Ringed seals resemble harbor and spotted seals, but are decidedly plumper (axillary girth may reach 80% of length). They also have a smaller, somewhat rounded head and muzzle, and a conspicuously short and thick neck. The muzzle is short, slightly broader than thick, and blunt. The vibrissae are light-colored and beaded. The eyes are relatively large and conspicuous. More than in other northern phocids, the size of the head and muzzle, and the close-set, forward-facing, eyes impart a cat-like appearance. The foreflippers are relatively small and slightly pointed, as in the harbor seal.
The background coloration is variable, but normally is medium to dark gray above and light gray to silver below. Ringed seals are conspicuously marked with light gray to off-white rings that encircle “spots” of the darker dorsal and lateral background pelage coloration. The spots are the same color as, or slightly darker than, the background color of the coat. Some ringed seals can be so heavily marked that many rings and spots fuse creating a confused paint-splattered appearance. The lighter colored sides have a variable number of dark spots that do not appear to be encircled by rings because of the paler lateral and ventral pelage. Pups are born with a woolly, thick, whitish lanugo. Fur of the succeeding coat is finer and slightly longer than that of adults, and is dark gray above, merging to silver below. There may be a few scattered dark spots on the undersides of these juveniles, and few, if any, rings on the back. At this stage, they are known as “silver jars.”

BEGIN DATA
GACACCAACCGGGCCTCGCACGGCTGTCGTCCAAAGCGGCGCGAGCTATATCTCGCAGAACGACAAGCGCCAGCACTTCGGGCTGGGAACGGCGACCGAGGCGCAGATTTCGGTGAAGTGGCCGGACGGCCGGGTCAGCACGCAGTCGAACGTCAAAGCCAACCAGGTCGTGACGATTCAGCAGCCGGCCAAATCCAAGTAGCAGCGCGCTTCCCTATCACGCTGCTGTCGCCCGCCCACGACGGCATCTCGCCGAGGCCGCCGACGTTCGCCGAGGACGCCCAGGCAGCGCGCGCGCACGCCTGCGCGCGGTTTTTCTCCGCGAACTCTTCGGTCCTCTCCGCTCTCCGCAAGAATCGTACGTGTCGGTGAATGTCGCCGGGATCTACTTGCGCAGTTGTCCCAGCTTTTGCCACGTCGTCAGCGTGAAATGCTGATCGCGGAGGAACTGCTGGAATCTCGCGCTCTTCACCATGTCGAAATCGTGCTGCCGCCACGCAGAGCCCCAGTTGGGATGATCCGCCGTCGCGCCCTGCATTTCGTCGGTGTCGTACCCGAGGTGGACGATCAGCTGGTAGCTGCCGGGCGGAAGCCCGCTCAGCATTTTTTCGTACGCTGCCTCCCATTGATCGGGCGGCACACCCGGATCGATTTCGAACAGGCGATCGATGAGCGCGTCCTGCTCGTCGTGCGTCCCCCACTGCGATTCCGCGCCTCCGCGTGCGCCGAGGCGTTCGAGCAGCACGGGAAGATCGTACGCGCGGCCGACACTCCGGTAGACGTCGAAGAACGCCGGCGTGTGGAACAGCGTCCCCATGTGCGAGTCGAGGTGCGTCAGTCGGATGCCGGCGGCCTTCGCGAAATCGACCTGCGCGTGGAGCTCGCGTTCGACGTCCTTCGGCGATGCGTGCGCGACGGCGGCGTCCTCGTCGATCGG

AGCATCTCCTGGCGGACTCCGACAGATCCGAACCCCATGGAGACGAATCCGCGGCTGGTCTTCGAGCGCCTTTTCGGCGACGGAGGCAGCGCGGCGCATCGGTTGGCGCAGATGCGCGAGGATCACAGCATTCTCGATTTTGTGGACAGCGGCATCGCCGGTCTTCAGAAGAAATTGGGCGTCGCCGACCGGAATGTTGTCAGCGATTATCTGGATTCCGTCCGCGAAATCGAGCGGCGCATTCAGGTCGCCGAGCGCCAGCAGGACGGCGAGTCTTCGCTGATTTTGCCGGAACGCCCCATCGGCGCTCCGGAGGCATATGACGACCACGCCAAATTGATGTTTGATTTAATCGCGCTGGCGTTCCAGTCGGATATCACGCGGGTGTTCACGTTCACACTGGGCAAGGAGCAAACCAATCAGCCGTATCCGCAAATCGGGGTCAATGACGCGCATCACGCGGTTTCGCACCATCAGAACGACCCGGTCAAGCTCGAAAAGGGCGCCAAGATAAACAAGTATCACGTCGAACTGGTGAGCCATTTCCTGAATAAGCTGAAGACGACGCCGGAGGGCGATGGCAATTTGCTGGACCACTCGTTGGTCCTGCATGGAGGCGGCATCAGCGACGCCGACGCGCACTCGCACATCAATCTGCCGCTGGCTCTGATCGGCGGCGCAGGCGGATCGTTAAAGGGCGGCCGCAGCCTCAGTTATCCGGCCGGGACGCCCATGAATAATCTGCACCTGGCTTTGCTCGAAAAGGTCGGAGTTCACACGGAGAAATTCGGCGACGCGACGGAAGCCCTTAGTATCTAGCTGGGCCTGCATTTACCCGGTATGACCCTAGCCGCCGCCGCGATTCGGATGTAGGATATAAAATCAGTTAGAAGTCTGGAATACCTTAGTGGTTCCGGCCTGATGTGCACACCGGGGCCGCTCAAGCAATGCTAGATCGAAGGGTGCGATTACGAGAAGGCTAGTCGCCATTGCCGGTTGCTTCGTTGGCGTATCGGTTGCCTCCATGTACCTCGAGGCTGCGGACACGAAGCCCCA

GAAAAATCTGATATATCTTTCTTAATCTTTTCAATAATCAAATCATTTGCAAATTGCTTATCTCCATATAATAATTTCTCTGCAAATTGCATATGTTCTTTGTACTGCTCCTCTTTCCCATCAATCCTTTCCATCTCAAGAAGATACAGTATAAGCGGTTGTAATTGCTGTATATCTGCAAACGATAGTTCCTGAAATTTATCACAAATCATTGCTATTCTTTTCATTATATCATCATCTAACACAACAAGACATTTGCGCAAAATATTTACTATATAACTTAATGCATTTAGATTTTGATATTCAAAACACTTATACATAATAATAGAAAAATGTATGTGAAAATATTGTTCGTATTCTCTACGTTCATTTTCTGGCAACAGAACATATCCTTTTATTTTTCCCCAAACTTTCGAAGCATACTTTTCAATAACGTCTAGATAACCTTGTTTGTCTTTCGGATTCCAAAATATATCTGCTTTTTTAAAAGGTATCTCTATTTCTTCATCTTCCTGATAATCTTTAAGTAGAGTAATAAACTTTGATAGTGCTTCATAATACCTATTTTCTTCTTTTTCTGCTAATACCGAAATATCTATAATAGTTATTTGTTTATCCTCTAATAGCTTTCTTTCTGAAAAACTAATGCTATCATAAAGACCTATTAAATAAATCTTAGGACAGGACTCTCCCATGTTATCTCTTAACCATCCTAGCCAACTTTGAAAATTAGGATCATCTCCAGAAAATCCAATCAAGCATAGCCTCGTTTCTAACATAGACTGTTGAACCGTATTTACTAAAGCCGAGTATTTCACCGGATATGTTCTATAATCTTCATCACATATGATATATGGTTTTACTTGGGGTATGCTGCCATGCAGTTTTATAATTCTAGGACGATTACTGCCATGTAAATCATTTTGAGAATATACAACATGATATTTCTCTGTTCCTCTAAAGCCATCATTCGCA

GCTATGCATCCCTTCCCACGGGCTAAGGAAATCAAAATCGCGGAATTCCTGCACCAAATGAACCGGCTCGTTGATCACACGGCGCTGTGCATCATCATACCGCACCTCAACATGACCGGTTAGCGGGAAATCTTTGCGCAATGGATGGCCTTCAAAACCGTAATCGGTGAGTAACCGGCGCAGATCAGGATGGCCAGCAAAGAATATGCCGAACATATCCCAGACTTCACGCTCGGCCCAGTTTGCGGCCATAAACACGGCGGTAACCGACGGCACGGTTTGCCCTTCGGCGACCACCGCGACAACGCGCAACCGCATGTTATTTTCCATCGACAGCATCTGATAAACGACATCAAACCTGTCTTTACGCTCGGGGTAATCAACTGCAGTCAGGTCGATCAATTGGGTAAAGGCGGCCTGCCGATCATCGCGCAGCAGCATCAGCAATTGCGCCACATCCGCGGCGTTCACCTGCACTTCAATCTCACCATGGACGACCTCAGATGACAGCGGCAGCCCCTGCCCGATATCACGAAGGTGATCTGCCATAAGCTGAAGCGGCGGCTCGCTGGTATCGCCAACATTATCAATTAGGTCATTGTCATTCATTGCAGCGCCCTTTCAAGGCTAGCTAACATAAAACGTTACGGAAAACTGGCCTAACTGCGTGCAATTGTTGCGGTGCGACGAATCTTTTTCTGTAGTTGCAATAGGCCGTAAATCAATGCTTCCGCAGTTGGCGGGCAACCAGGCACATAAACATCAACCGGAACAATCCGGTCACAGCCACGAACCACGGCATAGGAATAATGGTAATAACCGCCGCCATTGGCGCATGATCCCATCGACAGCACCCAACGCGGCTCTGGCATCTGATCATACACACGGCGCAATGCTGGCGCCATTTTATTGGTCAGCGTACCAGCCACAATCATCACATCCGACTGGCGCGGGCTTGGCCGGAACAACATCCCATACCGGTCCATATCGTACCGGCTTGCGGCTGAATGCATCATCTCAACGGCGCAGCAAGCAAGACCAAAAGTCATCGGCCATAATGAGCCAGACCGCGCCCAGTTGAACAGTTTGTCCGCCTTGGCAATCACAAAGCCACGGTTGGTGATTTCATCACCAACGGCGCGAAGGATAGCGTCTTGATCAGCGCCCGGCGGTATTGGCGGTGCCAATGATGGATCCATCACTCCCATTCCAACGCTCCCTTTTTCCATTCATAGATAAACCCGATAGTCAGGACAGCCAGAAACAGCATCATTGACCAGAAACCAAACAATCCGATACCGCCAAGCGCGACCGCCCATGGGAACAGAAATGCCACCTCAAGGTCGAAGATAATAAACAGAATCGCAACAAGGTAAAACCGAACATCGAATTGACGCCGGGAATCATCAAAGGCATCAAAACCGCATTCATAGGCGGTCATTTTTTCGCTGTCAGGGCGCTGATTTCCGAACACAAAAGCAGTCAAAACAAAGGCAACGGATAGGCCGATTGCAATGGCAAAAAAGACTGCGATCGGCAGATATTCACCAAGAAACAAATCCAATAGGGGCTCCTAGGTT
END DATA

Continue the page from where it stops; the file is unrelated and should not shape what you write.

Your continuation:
The dental formula is: I 3/2, C 1/1, PC 5/5.
Adults are up to about 1.65 m in length. Weight is 50-70 kg, with a maximum of 110 kg. Pups average about 60-65 cm and 4-5 kg at birth.
There are five recognized subspecies: P. h. hispida, in the Arctic basin; P. h. ochotensis, in the Seas of Okhotsk and Japan; P. h. saimensis, in Lake Saimaa; P. h. ladogensis, in Lake Ladoga; and P. h. botnica, in the Baltic Sea.
Can be Confused With
Ringed seals share their extensive range with seven other phocids. They are not likely to be confused with bearded, harp, hooded, gray or ribbon seals because of differences in size, coloration, and head shape, but care may be required to positively distinguish them from other seals with rings, spots or spot-like markings, such as harbor and spotted seals. Separating these species requires paying attention to coloration and markings, noting the relative size and shape of the head, and to the overall body size and shape.
Spotted and harbor seals are very similar in build and length. Adults of both are longer than ringed seals, and the neck, head and muzzle appear proportionately longer than in ringed seals. Spotted seals breed on sea ice and give birth to pups in a longer grayish lanugo coat like ringed seals. However, most spotted seals have no rings, and when they do they are usually only evident on the most heavily spotted individuals. Spotted seals have their pups on the surface of the ice, whereas ringed seals have their pups in lairs under snow layers on sea ice, and inside pressure ridges.
Harbor seals on land do not pup on sea ice, and do not regularly use ice except in areas where glaciers discharge ice into bays and fjords and it is a semi-permanent feature. Except in rare cases or when pups are born prematurely, the coloration of harbor seal pups is essentially the same as in adults and subadults. Harbor seals generally have some rings, but when present, always have a mixture of rings and spots and are far less uniformly marked with rings than most ringed seals.
Ringed seals have a circumpolar distribution throughout the Arctic basin, Hudson Bay and Straits, and the Bering and Baltic seas. The distribution of ringed seals is strongly correlated with pack and land-fast ice, and areas covered at least seasonally by ice. Adults use land-fast ice for breeding, molting, and over-wintering habitat.
Ecology and Behavior